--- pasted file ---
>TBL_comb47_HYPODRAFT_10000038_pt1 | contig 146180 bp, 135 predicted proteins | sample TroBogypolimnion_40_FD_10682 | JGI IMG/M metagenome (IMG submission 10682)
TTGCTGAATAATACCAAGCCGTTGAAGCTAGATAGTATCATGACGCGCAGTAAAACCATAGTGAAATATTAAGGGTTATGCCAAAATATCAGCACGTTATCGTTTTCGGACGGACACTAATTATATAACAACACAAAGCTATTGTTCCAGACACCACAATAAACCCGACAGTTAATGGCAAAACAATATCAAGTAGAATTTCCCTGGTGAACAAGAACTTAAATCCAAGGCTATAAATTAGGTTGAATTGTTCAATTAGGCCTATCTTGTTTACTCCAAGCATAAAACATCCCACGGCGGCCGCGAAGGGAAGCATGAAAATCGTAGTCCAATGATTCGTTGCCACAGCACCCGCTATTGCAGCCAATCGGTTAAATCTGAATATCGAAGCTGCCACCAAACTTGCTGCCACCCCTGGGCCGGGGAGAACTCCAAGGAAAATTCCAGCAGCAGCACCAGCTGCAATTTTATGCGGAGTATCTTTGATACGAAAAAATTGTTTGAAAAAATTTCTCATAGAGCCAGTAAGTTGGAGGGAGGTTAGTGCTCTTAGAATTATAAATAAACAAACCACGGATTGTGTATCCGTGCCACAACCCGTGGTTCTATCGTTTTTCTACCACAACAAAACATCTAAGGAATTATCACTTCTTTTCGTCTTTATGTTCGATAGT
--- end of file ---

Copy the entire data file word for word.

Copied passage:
>TBL_comb47_HYPODRAFT_10000038_pt1 | contig 146180 bp, 135 predicted proteins | sample TroBogypolimnion_40_FD_10682 | JGI IMG/M metagenome (IMG submission 10682)
TTGCTGAATAATACCAAGCCGTTGAAGCTAGATAGTATCATGACGCGCAGTAAAACCATAGTGAAATATTAAGGGTTATGCCAAAATATCAGCACGTTATCGTTTTCGGACGGACACTAATTATATAACAACACAAAGCTATTGTTCCAGACACCACAATAAACCCGACAGTTAATGGCAAAACAATATCAAGTAGAATTTCCCTGGTGAACAAGAACTTAAATCCAAGGCTATAAATTAGGTTGAATTGTTCAATTAGGCCTATCTTGTTTACTCCAAGCATAAAACATCCCACGGCGGCCGCGAAGGGAAGCATGAAAATCGTAGTCCAATGATTCGTTGCCACAGCACCCGCTATTGCAGCCAATCGGTTAAATCTGAATATCGAAGCTGCCACCAAACTTGCTGCCACCCCTGGGCCGGGGAGAACTCCAAGGAAAATTCCAGCAGCAGCACCAGCTGCAATTTTATGCGGAGTATCTTTGATACGAAAAAATTGTTTGAAAAAATTTCTCATAGAGCCAGTAAGTTGGAGGGAGGTTAGTGCTCTTAGAATTATAAATAAACAAACCACGGATTGTGTATCCGTGCCACAACCCGTGGTTCTATCGTTTTTCTACCACAACAAAACATCTAAGGAATTATCACTTCTTTTCGTCTTTATGTTCGATAGT